Remember Jessica from the last blog? How Jessica was salon hopping and that “no one understood her.” How she was never completely happy and felt like she was not quite getting what she wanted ALL of the time?
Hair disappointment normally comes down to lack of history, trust, and an important third component: communication. From you, the guest, and from us, the professionals, clear communication is the bridge to the land of great hair.
80% of mistakes in a haircut come from the consultation. Lack of communication on part of the client, and the stylist needing to ask more questions. This is the recipe for not great hair.
So here is a normal consultations…
Jessica brings up her Pinterest board of hair to talk about a “change,” as well as the old picture of her she brings to the appointment.
We have a consultation discussing length, style, and shape. I explain my tool choice; a razor to give you that ‘piecy,’ messy, lived-in look; or a scissor for a more solid and structured finish. I reference areas of the picture and ask questions like, “What do you like about this look? What elements of it draw your eye? Have you worn your hair like this in the past?” During this time, I am scoping out your style, body language, and gauging your level of stress. As a professional, and trained empath, it’s obvious when a “yes” is really a “no” — so when we probe further, this isn’t to make you nervous or put you on the spot; it is to find the ultimate YES!
We formulate a game-plan, and I reiterate the points we discussed, and confirm with Jessica her comfort level with the changes. Then I explain styling, how I will use specific tools, what products I will use, and why. Then we go over how to achieve the look at home.
I ask, “How does this all sounds? Good? Are you ready?”
Jessica says, “Yes! I’m ready for a change.”
I ask, “Okay, is there anything else you want to talk about before we get started?”
Jessica says” No. I’m ready. Lets do this.”
Then … cut and style. All done, and Jessica hates it. Then this happens, she pulls out a picture of herself with a haircut nothing like the one we discussed, and says she wants it to look “more like this.”
EMOTIONAL PALM TO THE FACE
So let me ask you, where did it all go wrong?
As a stylist, frankly, I am not a mind reader. When Jessica brought in a picture of a textured bob with waves and we focus on a look like that, thats what I think she wants. When we discussed and agree on a course of action, how am I to know that she really wanted something else? Maybe in the consultation, I could have pulled out a blunt bob and asked, “To be clear, you don’t want it to look like this, right?” But I’m working off the information that Jessica gave me, how could I decode her thoughts?
It is so important to discus with your stylist when you don’t feel on the same page. Blindly agreeing is a set up for failure, both for yourself and for your stylist.
Moving to another stylist when you don’t discuss your dislikes or your frustrations. The truth is that we have pretty thick skin, and would rather hear what didn’t work rather than assume all is good, when it isn’t.
So let’s say Jessica comes back six weeks later. She is open about the haircut not working, and tells me why. We have now built a history together (like mentioned in blog pt 1) and I know Jessica a little bit better. We consult again, touch upon all the points we made the first time, but now I understand MORE. I have something to work off of. I know a limit and more about her personal style. Jessica can now feel comfortable communicating with me, and we are building TRUST.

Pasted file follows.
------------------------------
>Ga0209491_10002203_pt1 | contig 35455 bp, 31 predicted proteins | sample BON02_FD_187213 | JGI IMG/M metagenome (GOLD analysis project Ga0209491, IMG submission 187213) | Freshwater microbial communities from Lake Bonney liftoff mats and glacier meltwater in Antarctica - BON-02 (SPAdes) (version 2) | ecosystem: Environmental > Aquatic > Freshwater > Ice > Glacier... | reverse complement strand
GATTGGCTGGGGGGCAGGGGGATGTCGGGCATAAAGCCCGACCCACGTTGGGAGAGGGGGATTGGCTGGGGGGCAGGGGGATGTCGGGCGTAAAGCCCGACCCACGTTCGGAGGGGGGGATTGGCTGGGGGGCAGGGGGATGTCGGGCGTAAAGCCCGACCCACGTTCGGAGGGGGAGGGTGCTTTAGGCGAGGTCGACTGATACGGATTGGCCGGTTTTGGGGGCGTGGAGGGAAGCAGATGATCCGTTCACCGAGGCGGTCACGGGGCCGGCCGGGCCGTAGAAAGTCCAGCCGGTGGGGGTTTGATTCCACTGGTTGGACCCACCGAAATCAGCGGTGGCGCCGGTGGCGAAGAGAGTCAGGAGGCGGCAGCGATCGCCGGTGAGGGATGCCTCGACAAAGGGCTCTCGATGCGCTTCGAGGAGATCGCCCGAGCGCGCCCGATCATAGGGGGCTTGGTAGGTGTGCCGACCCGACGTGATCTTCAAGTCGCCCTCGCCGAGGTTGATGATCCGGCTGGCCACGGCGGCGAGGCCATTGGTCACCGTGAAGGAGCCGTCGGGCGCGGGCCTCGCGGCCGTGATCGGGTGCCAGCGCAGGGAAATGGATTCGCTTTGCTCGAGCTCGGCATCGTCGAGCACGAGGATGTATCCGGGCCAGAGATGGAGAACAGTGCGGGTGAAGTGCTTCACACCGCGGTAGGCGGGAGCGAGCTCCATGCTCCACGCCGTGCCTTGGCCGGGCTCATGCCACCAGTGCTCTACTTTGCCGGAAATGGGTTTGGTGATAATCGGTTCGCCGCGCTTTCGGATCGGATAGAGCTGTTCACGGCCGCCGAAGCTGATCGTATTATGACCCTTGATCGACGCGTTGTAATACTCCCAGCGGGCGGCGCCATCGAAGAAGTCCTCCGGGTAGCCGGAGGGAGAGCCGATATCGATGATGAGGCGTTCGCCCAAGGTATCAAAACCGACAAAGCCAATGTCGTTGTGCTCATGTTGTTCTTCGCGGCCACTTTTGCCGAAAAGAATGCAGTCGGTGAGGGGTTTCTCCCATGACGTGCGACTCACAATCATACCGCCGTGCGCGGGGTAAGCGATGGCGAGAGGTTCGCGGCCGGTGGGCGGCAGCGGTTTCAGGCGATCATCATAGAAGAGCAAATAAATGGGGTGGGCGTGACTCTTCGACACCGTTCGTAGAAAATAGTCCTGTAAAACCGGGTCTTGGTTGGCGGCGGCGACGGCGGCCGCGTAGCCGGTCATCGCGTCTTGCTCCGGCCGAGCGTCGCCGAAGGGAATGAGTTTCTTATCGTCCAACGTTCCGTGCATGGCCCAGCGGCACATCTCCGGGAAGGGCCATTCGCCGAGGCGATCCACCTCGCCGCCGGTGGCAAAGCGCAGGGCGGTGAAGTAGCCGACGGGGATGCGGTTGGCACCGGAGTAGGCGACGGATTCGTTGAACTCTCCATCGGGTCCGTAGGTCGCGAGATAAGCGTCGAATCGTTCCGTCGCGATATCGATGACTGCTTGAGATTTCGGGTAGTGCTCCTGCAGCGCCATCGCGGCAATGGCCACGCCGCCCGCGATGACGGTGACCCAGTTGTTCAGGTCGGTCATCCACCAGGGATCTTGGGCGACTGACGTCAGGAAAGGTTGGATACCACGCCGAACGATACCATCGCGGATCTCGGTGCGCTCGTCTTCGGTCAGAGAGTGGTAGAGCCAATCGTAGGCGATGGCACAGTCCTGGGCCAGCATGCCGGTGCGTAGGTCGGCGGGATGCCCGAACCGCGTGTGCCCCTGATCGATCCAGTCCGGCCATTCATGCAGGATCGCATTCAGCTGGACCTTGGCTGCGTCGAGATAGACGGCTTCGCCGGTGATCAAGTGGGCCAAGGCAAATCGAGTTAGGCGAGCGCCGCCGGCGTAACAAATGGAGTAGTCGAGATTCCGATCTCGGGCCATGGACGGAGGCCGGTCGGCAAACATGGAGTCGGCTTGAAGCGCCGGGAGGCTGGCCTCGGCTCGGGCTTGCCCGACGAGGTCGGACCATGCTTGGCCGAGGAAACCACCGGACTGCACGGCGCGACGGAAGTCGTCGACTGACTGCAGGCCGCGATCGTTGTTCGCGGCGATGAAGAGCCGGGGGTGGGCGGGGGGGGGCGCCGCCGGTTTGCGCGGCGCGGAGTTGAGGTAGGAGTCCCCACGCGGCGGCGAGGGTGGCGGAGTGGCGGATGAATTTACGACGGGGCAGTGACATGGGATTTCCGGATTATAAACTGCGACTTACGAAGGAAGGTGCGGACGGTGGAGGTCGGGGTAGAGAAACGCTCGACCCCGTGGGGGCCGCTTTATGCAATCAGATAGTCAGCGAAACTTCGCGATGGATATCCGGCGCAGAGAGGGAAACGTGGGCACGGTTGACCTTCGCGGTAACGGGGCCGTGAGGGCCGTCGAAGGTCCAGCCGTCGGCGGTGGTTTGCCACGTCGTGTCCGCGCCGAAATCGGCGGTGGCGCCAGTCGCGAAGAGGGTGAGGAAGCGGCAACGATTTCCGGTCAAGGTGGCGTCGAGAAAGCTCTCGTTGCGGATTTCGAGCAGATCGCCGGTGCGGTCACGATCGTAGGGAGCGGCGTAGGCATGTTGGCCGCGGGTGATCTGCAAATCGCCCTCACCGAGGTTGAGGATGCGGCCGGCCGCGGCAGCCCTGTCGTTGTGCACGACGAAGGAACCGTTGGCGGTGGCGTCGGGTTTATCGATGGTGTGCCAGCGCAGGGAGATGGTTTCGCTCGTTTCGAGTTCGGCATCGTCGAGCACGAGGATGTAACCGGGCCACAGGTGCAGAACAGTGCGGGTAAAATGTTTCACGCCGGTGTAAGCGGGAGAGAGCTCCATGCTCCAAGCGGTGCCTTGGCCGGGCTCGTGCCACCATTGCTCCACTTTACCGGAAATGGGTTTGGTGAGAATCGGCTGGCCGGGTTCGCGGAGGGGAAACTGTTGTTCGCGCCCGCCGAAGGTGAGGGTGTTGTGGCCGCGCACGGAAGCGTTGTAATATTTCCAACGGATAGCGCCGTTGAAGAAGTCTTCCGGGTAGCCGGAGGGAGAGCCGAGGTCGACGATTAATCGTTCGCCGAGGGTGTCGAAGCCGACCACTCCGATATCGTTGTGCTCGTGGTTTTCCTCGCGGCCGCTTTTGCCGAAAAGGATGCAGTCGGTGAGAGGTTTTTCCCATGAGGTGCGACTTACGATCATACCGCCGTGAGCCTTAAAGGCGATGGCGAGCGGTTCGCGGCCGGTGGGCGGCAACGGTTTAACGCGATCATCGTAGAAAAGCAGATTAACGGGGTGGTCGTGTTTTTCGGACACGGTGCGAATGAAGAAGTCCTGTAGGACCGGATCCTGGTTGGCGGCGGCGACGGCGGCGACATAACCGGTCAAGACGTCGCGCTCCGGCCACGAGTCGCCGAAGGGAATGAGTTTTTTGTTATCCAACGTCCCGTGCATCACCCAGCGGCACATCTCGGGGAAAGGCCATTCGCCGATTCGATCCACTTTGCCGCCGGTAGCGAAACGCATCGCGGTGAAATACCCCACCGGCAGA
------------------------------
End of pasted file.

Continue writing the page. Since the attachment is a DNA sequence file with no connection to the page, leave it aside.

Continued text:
So you hated your haircut? Color wasn’t right? Did you tell the stylist? Or did you split to another salon? As consumers, we typically give something new a one time try, and if it doesn’t work, we move on. Sure that works for Pizza, but not for your hair. Keep that in mind as the cycle will continue.
Tips for you as a guest:
When a stylist ask if you have visual inspiration, always show us all of it. Even if you think a haircut is totally different or exactly the same, we can pinpoint areas that differentiate and narrow down the points that you like.
When we ask how you feel about our game plan, be honest. If you still have questions, or are confused about length or layers, we would much rather further explain more details.
Understand that we are here to be honest and to guide you, and that sometimes a “No, this will not work for you,” is out of kindness, not dismissal.
When we complete a service and ask how you feel, we mean it. If you say, “Everything is perfect,” then go home and hate it, or want something changed, we now are at a disadvantage. More than likely, the “issue” could have been corrected if pointed out sooner.
Color is the most subjective thing in the hair world. No one person sees color the same as another. So when you see orange, a colorist could see gold, copper, yellow, tangerine, or sometimes green. What language you use to describe your likes and dislikes are our jumping off point for us to better understand your perspective of your current or goal look.
If you are unsure about something and want to chat before booking a cut or color, the majority of salons offer consultations. Ours are complimentary!
At Craft House Salon, we PRIDE ourselves on our consultations. Our ability to make time to listen then delver might actually be our real super power. But even super hero’s have off days, and if we ever missed the mark, we would love to hear from you. Check our Part 3 next week about expectations and the truth of being let down. xoxo Mallory Z